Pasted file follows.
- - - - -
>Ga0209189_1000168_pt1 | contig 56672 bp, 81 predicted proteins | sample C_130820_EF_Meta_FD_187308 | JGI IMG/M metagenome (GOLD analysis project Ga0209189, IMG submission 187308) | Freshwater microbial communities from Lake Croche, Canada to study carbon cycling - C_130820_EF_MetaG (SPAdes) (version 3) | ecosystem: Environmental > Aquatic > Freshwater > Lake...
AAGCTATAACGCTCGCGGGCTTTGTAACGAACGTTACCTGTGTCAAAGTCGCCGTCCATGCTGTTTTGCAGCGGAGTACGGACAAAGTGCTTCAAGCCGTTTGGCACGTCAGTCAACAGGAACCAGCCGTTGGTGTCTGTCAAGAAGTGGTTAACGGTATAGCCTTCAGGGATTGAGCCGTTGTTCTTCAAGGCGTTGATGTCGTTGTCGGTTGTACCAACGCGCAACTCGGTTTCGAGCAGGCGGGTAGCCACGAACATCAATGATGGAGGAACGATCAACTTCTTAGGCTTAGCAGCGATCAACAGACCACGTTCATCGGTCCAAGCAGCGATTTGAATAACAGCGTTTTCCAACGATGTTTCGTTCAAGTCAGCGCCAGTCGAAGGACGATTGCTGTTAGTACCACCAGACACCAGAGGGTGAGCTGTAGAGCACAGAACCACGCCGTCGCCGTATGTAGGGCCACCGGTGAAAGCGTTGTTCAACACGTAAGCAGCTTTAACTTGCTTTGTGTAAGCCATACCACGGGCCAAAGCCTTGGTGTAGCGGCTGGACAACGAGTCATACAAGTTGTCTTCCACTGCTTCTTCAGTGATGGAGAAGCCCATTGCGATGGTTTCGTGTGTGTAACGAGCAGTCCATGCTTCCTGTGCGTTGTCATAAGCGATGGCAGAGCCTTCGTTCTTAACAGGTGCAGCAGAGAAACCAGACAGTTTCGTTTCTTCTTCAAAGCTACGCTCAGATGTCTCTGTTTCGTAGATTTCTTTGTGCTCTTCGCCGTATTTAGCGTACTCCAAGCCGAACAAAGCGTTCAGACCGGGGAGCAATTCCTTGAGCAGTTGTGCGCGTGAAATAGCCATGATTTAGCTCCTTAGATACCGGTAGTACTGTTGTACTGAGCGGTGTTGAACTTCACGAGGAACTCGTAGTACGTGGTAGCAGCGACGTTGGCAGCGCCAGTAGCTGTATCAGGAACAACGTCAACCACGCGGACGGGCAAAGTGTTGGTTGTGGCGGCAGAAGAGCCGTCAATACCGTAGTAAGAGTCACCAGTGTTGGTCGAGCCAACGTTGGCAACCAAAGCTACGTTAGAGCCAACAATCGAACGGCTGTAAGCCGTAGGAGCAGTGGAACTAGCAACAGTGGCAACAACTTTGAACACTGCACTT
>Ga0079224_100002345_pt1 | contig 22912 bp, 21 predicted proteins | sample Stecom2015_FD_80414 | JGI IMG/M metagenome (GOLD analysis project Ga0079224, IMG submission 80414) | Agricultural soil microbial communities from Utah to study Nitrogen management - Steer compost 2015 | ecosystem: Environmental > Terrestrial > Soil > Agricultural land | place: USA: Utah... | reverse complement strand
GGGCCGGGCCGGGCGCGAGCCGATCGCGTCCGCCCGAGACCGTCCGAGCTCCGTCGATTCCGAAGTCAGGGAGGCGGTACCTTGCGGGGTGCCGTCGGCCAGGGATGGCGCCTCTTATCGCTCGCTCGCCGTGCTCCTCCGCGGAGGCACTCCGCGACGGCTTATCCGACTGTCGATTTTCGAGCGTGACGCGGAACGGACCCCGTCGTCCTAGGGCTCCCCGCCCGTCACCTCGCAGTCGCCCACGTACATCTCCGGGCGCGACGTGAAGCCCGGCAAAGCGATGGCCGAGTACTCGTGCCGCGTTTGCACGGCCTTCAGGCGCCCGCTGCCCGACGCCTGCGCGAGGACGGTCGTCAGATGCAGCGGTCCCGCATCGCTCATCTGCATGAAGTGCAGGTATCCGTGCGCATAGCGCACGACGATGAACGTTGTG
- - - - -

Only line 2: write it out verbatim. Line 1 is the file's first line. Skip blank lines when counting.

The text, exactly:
AAGCTATAACGCTCGCGGGCTTTGTAACGAACGTTACCTGTGTCAAAGTCGCCGTCCATGCTGTTTTGCAGCGGAGTACGGACAAAGTGCTTCAAGCCGTTTGGCACGTCAGTCAACAGGAACCAGCCGTTGGTGTCTGTCAAGAAGTGGTTAACGGTATAGCCTTCAGGGATTGAGCCGTTGTTCTTCAAGGCGTTGATGTCGTTGTCGGTTGTACCAACGCGCAACTCGGTTTCGAGCAGGCGGGTAGCCACGAACATCAATGATGGAGGAACGATCAACTTCTTAGGCTTAGCAGCGATCAACAGACCACGTTCATCGGTCCAAGCAGCGATTTGAATAACAGCGTTTTCCAACGATGTTTCGTTCAAGTCAGCGCCAGTCGAAGGACGATTGCTGTTAGTACCACCAGACACCAGAGGGTGAGCTGTAGAGCACAGAACCACGCCGTCGCCGTATGTAGGGCCACCGGTGAAAGCGTTGTTCAACACGTAAGCAGCTTTAACTTGCTTTGTGTAAGCCATACCACGGGCCAAAGCCTTGGTGTAGCGGCTGGACAACGAGTCATACAAGTTGTCTTCCACTGCTTCTTCAGTGATGGAGAAGCCCATTGCGATGGTTTCGTGTGTGTAACGAGCAGTCCATGCTTCCTGTGCGTTGTCATAAGCGATGGCAGAGCCTTCGTTCTTAACAGGTGCAGCAGAGAAACCAGACAGTTTCGTTTCTTCTTCAAAGCTACGCTCAGATGTCTCTGTTTCGTAGATTTCTTTGTGCTCTTCGCCGTATTTAGCGTACTCCAAGCCGAACAAAGCGTTCAGACCGGGGAGCAATTCCTTGAGCAGTTGTGCGCGTGAAATAGCCATGATTTAGCTCCTTAGATACCGGTAGTACTGTTGTACTGAGCGGTGTTGAACTTCACGAGGAACTCGTAGTACGTGGTAGCAGCGACGTTGGCAGCGCCAGTAGCTGTATCAGGAACAACGTCAACCACGCGGACGGGCAAAGTGTTGGTTGTGGCGGCAGAAGAGCCGTCAATACCGTAGTAAGAGTCACCAGTGTTGGTCGAGCCAACGTTGGCAACCAAAGCTACGTTAGAGCCAACAATCGAACGGCTGTAAGCCGTAGGAGCAGTGGAACTAGCAACAGTGGCAACAACTTTGAACACTGCACTT